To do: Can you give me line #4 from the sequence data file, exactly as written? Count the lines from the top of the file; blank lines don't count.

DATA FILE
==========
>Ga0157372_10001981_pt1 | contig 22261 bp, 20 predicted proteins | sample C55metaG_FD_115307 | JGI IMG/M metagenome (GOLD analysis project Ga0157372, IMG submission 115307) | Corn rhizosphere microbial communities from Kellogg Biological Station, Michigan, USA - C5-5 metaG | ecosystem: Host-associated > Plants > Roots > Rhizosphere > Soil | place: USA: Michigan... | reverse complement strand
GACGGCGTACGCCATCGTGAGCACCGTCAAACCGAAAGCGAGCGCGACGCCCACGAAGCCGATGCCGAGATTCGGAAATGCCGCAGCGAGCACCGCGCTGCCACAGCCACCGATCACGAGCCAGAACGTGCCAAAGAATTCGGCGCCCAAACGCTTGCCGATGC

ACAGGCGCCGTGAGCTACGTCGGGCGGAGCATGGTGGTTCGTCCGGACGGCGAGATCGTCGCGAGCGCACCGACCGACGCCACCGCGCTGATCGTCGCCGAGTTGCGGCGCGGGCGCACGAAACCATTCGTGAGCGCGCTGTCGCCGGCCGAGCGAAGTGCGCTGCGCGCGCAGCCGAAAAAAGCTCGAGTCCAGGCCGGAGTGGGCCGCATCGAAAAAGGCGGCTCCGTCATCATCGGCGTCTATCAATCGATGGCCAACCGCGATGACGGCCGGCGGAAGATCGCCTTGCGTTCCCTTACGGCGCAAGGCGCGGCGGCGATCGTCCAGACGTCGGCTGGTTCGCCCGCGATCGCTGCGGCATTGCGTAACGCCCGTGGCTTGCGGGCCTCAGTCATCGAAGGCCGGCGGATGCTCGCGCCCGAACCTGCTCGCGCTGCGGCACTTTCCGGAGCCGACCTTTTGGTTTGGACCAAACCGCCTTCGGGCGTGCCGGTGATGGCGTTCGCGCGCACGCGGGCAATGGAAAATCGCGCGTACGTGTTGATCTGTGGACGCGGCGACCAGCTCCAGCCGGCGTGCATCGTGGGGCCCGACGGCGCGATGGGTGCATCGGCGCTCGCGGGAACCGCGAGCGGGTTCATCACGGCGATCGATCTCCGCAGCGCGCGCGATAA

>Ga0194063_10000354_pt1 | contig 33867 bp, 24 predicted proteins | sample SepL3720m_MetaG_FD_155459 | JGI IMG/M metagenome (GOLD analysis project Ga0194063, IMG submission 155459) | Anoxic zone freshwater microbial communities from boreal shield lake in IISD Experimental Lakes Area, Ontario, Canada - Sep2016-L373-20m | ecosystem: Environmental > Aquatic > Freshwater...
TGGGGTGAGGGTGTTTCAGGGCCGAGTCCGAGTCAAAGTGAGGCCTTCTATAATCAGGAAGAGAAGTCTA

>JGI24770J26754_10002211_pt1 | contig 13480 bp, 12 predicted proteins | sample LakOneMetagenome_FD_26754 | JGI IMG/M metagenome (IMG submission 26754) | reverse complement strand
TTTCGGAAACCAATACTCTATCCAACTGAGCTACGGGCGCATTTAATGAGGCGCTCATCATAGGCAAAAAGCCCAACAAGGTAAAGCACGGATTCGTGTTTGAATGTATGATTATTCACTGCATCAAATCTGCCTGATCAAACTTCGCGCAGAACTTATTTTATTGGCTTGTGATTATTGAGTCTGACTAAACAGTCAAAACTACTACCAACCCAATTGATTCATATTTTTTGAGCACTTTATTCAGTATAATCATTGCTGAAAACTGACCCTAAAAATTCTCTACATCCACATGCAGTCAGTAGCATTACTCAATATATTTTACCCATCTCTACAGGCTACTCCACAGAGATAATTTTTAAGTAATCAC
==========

>Ga0194063_10000354_pt1 | contig 33867 bp, 24 predicted proteins | sample SepL3720m_MetaG_FD_155459 | JGI IMG/M metagenome (GOLD analysis project Ga0194063, IMG submission 155459) | Anoxic zone freshwater microbial communities from boreal shield lake in IISD Experimental Lakes Area, Ontario, Canada - Sep2016-L373-20m | ecosystem: Environmental > Aquatic > Freshwater...